One of my newer hobbies/passions is beekeeping. I visited a garden that interestingly enough had beehives integrated into the landscape design.  That initial interest in bees and the healthy balance bees create, expanded to a deeper interest in finding out what the bees are doing, how they survive and how important they are to agriculture.  I started attending meetings and lectures with the Backyard Beekeepers of CT, going to hands on seminars, reading books, and learning by doing. Last Summer, I hosted a movie screening  at our local library of More Than Honey.  Now, thankfully, I  have a mentor who fills in all the unanswered questions (which are many) I have while working with the bees.

As much as beekeeping is a science, the weather and the pollinating flowers available is constantly changing.  I never stop learning something new when I work with the bees; I currently have 4 hives. The Northeast climate is challenging for bees to survive & every year is different. Last Summer there was an abundance of goldenrod & queen Anne's lace in August and the bees were able to collect more than enough pollen to survive the Winter.  This August however, there wasn't enough pollen to provide the stores the bees needed for the approaching Winter months.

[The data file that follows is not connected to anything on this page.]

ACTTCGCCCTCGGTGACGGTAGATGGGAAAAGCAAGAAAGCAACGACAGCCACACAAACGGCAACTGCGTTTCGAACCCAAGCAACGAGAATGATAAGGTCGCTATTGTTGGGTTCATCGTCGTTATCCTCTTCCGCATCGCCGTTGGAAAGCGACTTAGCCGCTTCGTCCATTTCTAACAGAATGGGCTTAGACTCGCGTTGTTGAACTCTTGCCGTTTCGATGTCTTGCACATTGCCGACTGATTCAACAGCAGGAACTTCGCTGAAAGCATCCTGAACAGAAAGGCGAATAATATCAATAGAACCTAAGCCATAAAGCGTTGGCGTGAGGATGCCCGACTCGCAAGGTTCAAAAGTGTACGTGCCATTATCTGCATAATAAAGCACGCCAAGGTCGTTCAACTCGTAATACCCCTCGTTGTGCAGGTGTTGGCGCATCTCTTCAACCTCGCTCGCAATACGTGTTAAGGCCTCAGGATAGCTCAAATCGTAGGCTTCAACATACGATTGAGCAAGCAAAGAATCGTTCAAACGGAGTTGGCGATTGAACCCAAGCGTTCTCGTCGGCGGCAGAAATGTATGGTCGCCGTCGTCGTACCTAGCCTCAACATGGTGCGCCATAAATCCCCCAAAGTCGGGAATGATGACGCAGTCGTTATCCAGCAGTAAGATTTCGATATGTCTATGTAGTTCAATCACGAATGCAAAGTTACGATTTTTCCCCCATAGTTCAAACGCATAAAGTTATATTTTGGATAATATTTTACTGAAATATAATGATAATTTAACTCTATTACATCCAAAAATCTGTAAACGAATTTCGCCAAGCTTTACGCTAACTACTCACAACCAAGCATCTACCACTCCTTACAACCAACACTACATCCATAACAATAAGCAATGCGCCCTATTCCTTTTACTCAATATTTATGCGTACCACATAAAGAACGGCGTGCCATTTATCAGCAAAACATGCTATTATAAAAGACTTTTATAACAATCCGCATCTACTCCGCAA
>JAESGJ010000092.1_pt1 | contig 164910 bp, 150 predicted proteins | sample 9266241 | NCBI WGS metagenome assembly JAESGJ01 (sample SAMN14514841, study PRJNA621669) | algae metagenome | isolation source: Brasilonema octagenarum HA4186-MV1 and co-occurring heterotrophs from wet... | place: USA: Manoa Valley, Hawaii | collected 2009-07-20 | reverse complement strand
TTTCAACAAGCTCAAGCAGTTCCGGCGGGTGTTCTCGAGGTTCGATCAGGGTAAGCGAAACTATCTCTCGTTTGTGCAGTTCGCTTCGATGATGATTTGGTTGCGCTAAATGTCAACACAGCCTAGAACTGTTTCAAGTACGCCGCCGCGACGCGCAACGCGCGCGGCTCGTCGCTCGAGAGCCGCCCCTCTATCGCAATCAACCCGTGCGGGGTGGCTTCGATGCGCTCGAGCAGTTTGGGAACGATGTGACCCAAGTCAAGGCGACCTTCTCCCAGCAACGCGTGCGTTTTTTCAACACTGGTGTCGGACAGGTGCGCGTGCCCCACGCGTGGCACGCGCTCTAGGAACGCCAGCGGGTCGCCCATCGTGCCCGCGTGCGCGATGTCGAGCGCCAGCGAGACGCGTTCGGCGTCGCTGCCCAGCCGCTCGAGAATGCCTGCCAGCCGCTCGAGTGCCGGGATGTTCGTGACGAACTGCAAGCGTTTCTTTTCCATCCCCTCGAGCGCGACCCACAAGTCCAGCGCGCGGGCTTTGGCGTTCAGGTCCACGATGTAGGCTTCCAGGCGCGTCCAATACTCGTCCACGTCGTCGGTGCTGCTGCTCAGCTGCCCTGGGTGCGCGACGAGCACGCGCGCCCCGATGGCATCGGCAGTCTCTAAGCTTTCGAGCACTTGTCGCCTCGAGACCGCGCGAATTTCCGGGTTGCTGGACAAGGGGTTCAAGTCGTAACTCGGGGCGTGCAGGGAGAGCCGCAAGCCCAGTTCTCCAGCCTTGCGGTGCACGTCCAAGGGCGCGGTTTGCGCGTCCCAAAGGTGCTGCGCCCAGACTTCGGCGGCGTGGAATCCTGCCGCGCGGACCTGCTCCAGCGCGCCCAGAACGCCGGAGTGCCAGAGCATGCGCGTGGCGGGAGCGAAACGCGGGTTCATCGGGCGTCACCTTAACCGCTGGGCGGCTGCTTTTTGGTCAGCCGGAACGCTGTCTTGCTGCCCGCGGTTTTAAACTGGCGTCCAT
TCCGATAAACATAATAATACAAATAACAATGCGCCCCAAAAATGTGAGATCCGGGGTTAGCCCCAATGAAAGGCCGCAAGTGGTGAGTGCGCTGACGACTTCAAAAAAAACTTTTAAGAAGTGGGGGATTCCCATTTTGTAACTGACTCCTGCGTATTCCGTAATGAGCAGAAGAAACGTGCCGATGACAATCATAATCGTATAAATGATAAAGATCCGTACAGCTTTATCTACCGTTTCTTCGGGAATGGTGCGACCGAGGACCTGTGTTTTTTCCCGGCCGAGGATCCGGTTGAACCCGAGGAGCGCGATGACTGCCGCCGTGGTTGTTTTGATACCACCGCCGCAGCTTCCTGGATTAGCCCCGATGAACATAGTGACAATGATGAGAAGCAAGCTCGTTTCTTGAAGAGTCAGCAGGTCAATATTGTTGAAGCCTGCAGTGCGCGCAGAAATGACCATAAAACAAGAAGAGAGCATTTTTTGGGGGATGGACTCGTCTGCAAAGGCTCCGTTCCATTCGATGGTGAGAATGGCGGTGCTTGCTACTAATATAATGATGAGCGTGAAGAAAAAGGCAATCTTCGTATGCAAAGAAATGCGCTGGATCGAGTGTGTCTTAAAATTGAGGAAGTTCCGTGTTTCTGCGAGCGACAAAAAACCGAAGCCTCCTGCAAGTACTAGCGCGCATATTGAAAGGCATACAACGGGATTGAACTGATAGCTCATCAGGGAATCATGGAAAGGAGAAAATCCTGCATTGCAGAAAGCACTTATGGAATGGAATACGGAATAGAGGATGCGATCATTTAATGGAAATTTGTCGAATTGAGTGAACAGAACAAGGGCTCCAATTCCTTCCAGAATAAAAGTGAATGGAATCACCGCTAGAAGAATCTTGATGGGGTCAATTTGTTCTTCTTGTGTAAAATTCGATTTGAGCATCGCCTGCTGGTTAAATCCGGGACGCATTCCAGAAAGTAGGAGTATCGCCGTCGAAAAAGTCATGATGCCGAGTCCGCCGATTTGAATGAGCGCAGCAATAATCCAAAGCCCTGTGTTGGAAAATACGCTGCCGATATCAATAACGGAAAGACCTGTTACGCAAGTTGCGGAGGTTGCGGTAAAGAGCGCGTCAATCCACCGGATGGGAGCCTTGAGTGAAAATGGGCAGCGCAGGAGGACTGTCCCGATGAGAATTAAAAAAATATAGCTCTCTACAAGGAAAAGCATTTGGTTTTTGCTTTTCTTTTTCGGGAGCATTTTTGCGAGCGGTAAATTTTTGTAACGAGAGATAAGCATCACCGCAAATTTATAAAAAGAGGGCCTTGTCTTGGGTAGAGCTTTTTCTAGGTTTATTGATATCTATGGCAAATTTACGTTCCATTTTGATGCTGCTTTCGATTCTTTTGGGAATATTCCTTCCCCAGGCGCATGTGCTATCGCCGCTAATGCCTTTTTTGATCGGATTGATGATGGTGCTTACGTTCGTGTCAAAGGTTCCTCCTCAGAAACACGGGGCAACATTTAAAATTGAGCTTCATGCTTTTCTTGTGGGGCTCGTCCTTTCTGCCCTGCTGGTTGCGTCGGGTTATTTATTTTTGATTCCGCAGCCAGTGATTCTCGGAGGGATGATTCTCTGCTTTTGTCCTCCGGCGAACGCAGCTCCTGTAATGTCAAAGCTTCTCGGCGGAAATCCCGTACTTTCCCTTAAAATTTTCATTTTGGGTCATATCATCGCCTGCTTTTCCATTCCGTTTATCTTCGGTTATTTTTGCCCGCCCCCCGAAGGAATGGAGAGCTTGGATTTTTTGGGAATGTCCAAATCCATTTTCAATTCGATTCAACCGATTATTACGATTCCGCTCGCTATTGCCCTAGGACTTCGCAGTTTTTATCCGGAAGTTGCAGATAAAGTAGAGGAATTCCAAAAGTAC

I have lots of stories about bee keeping that involve 400 lb. black bears, hive swarms & honey harvests - I'll continue to add to this blog....the photo below is one I took after "re-queening" 2 hives after they swarmed this Spring.


As a designer and beekeeper, I tend to notice textiles, shapes of art & furniture and other bee references in all kinds of different places.  When I see a reminder of the classic honeycomb design, I am re-inspired again by the bees and the incredible work they do.  Recently, I noticed this lighting pattern & design in a NYC subway station as I was going up an escalator.


For more beehive inspiration, take a look at my Pinterest Board here.


Hilary Adorno